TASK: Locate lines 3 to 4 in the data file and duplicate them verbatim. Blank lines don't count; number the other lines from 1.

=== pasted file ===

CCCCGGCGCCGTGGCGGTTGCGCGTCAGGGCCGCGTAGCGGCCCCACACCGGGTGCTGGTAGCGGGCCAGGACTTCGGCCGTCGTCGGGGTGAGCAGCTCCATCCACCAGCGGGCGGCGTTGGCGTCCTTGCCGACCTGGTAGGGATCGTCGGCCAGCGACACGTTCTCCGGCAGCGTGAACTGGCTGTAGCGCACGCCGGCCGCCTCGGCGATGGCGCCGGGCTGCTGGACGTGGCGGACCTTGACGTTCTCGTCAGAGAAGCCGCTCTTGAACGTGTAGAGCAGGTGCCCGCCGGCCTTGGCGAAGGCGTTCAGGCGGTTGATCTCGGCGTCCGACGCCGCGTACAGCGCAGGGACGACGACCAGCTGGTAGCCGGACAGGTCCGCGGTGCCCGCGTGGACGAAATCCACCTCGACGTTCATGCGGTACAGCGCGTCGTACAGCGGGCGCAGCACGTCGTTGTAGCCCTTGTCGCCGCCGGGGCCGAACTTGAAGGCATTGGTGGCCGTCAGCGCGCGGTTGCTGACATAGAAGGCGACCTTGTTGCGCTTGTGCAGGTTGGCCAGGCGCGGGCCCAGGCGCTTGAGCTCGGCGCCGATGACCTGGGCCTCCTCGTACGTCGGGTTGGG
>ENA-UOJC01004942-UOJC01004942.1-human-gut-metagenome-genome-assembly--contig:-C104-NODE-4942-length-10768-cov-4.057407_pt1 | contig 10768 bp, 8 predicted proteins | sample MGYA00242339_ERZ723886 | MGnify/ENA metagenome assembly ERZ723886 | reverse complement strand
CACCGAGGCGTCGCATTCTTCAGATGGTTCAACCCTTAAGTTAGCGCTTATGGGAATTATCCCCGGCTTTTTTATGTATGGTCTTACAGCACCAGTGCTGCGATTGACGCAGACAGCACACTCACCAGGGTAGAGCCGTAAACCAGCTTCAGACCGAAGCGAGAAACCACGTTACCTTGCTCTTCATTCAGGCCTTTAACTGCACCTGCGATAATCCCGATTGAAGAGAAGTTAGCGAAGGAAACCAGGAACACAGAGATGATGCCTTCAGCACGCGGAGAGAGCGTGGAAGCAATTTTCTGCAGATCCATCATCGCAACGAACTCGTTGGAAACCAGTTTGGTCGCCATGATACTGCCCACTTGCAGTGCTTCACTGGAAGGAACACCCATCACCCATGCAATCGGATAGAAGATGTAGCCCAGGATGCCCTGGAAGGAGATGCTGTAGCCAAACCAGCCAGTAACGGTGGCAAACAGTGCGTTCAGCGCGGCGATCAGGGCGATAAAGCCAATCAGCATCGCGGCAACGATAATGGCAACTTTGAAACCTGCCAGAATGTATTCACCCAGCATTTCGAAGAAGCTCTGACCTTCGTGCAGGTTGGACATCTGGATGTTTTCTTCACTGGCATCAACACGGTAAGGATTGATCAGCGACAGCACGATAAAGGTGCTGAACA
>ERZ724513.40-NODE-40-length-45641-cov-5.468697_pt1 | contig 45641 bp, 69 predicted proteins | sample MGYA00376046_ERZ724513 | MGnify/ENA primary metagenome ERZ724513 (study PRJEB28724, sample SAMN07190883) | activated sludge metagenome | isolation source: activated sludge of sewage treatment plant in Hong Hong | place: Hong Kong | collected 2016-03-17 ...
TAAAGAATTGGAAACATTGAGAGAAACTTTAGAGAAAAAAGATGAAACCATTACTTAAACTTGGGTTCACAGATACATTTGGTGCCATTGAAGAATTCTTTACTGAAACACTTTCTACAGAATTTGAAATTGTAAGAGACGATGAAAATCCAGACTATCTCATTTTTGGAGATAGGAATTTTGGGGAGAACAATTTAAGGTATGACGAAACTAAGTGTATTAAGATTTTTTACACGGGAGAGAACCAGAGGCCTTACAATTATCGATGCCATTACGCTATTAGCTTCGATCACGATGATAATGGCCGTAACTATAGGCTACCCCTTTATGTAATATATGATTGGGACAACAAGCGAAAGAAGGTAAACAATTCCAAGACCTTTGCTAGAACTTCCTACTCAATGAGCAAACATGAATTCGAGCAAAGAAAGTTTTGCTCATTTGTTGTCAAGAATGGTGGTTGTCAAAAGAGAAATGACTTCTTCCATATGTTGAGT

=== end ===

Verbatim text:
CACCGAGGCGTCGCATTCTTCAGATGGTTCAACCCTTAAGTTAGCGCTTATGGGAATTATCCCCGGCTTTTTTATGTATGGTCTTACAGCACCAGTGCTGCGATTGACGCAGACAGCACACTCACCAGGGTAGAGCCGTAAACCAGCTTCAGACCGAAGCGAGAAACCACGTTACCTTGCTCTTCATTCAGGCCTTTAACTGCACCTGCGATAATCCCGATTGAAGAGAAGTTAGCGAAGGAAACCAGGAACACAGAGATGATGCCTTCAGCACGCGGAGAGAGCGTGGAAGCAATTTTCTGCAGATCCATCATCGCAACGAACTCGTTGGAAACCAGTTTGGTCGCCATGATACTGCCCACTTGCAGTGCTTCACTGGAAGGAACACCCATCACCCATGCAATCGGATAGAAGATGTAGCCCAGGATGCCCTGGAAGGAGATGCTGTAGCCAAACCAGCCAGTAACGGTGGCAAACAGTGCGTTCAGCGCGGCGATCAGGGCGATAAAGCCAATCAGCATCGCGGCAACGATAATGGCAACTTTGAAACCTGCCAGAATGTATTCACCCAGCATTTCGAAGAAGCTCTGACCTTCGTGCAGGTTGGACATCTGGATGTTTTCTTCACTGGCATCAACACGGTAAGGATTGATCAGCGACAGCACGATAAAGGTGCTGAACA
>ERZ724513.40-NODE-40-length-45641-cov-5.468697_pt1 | contig 45641 bp, 69 predicted proteins | sample MGYA00376046_ERZ724513 | MGnify/ENA primary metagenome ERZ724513 (study PRJEB28724, sample SAMN07190883) | activated sludge metagenome | isolation source: activated sludge of sewage treatment plant in Hong Hong | place: Hong Kong | collected 2016-03-17 ...